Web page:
daily loss rate will be composed of 4,993 females and an equal number of males
after 28 days (Table 1). At this rate, 3,952 females (total for day 0 through 6, or
79%) are only 1 wk old or less, and about 95% are less than 2 wk old.
We have thus reasoned that a relationship exists between the average daily
oviposition rate and the average daily loss rate of an established population.
Then we should be able to determine the average daily loss rate from the
average daily oviposition. In our laboratory studies, stable flies do not nor-
mally oviposit in a given cycle. Nevertheless, the average daily oviposition rate
should still indicate the age distribution of a population. We therefore con-
fined a newly-emerged female with 2 males for 29 consecutive days. Blood was
available at all times, fresh oviposition medium was offered daily, and the
numbers of ovipositions and eggs per oviposition were recorded. No oviposition
occurred until the 4th day when only 4% of the females laid eggs. Thereafter,
the percentage ovipositing on each day ranged from 8 to 81% (Table 2). If we
consider the ovipositional pattern of these females to represent the oviposition
expected from females of different ages, we can relate average daily oviposi-
tion to average daily survival as illustrated in Table 1. In other words, a daily
oviposition rate (percent ovipositions) of 13% (674 X 100/4,993) correlates with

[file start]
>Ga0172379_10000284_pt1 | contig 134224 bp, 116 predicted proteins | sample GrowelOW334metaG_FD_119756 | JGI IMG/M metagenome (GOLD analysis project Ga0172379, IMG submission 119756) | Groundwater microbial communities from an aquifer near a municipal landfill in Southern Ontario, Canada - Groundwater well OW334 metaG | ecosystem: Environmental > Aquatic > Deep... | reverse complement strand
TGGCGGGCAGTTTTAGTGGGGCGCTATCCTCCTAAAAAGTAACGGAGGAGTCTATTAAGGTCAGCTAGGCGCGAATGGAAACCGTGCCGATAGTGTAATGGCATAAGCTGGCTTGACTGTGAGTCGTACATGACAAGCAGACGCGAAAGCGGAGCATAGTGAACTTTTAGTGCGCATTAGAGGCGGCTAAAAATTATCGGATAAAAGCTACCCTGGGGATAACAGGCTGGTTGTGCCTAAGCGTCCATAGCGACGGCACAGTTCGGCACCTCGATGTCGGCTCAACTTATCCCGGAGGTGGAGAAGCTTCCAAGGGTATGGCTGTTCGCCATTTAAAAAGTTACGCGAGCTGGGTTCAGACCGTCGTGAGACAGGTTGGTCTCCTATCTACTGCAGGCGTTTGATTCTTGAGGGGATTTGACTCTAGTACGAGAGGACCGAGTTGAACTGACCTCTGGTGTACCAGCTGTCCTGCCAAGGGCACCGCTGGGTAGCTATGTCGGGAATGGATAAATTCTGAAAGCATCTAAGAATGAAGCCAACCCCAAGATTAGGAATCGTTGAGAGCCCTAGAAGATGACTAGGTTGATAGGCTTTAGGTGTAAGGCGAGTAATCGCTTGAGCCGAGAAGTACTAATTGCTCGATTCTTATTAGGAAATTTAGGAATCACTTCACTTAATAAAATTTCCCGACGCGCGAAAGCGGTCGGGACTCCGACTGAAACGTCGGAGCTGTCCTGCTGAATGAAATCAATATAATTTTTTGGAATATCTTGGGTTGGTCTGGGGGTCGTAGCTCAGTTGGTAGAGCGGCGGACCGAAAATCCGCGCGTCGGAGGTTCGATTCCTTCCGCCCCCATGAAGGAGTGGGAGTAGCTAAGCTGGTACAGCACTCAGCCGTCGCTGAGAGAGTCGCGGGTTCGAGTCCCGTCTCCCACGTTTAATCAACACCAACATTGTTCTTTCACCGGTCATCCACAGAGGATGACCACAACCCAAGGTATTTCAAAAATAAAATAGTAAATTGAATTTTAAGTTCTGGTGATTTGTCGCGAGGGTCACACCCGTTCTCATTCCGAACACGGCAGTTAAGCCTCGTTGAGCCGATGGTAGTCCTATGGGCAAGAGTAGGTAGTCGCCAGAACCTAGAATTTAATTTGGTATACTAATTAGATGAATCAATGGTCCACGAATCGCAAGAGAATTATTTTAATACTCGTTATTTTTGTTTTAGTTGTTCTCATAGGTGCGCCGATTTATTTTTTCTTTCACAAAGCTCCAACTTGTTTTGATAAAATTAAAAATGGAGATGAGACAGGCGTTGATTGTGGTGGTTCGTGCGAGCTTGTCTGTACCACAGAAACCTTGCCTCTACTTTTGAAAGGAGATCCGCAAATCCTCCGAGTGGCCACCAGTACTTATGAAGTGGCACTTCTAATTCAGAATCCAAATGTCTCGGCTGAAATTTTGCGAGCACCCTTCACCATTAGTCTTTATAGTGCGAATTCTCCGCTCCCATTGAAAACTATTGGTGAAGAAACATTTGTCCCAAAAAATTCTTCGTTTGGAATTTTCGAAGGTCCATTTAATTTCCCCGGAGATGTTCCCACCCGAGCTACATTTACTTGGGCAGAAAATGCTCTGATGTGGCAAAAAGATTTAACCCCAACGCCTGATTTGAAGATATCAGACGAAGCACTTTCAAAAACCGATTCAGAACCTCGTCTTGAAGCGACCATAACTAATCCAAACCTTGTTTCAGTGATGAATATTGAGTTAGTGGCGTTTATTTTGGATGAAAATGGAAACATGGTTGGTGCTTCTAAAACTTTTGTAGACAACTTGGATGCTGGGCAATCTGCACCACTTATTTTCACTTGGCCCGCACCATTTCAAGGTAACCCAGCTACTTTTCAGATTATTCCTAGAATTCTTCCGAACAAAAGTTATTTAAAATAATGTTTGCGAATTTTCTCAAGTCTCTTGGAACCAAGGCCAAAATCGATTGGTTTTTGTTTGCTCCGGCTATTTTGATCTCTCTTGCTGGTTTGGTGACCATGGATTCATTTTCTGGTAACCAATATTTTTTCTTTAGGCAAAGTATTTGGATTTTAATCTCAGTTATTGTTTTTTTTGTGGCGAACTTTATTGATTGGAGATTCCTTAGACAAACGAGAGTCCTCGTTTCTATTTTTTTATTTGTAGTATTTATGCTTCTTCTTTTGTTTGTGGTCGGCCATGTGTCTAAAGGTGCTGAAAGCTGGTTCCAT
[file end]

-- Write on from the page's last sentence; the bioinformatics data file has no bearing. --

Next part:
a daily loss rate (average mortality) of 20% (Fig. 1). Then we calculated the
average daily oviposition rate corresponding to the various daily loss rates.


Vol. 58, No. I











LaBrecque and Weidhaas: Survival of Stomoxys


TABLE 1.


AG'E DISTRIBUTION AND EGG PRODUCTION FOR ADULT FEMALES
THAT HAVE A DAILY LOSS RATE OF 20%.


No. of
live No. of females Total no.**
Day females ovipositing* eggs laid P, X m,


0
1
2
3
4
5
6
7
8
9
10
11
12
13
14
15
16
17
18
19
20
21
22
23
24
25
26
27
28
Totals


1,000
800
640
512
410
328
262
210
168
134
107
86
69
55
44
35
28
23
18
14
12
9
7
6
5
4
3
2
2
4,993


0
0
0
0
1,040
1,352
3,300
3,686
2,464
2,065
4,650
2,337
2,703
1,152
1,881
864
546
533
246
418
51
80
78
104
78
33
41
12
0
29,714


0
0
0
0
2.985
2.388
1.907
1.529
1.223
.975
.779
.626
.502
.400
.320
.255
.204
.167
.131
.102
.087
.066
.051
.044
.036
.029
.022
.015
.015
14.858


*Based on percentage figures given in Table 2.
**Based on number of eggs per oviposition given in Table 2.


The regression line obtained by plotting daily oviposition rates against daily
loss rates (Fig. 1) resembles a parabola defined by the following equation:
Y = k, + kX + k:,X2
where Y = daily loss rate (%)
X = daily ovipositional rate (%)
k, = 41.501
k.,,= -1.841
k, = 0.021
The daily loss rate of a population can then be determined from a random
collection of female flies by segregating them individually and holding them
for 24 hr to establish the percentage oviposition. Of course, values for the
constants (k) should be developed for the temperatures to which the popula-
tions are to be exposed. Also blood meals must be available to the females










40


............ y = k+ k2x + k3

Calculated from laboratory
35 m data






30






25




2 0

20
0
-J




15 \





10
5 \













10 20 30 40
Percent Ovipositing

Fig. 1. Daily loss rate of a population as determined from the percent of
females ovipositing daily.
Q \















oecn Ovpoitn
Fig 1.Diyls aeo ouain sdtrie rmtepreto
femals ovposiing aily










LaBrecque and Weidhaas: Survival of Stomoxys


TABLE 2.


DAILY FREQUENCY OF OVIPOSITION AND NUMBER OF EGGS LAID
BY FEMALES CAGED IN THE LABORATORY AT 260C AND 45% RH.


No. of
No. of % eggs per
Day females ovipositing oviposition

0 24 0
1 24 0
2 24 0
3 24 0
4 24 4 65
5 24 8 52
6 24 25 50
7 24 46 38
8 24 46 32
9 23 44 35
10 23 70 62
11 23 48 57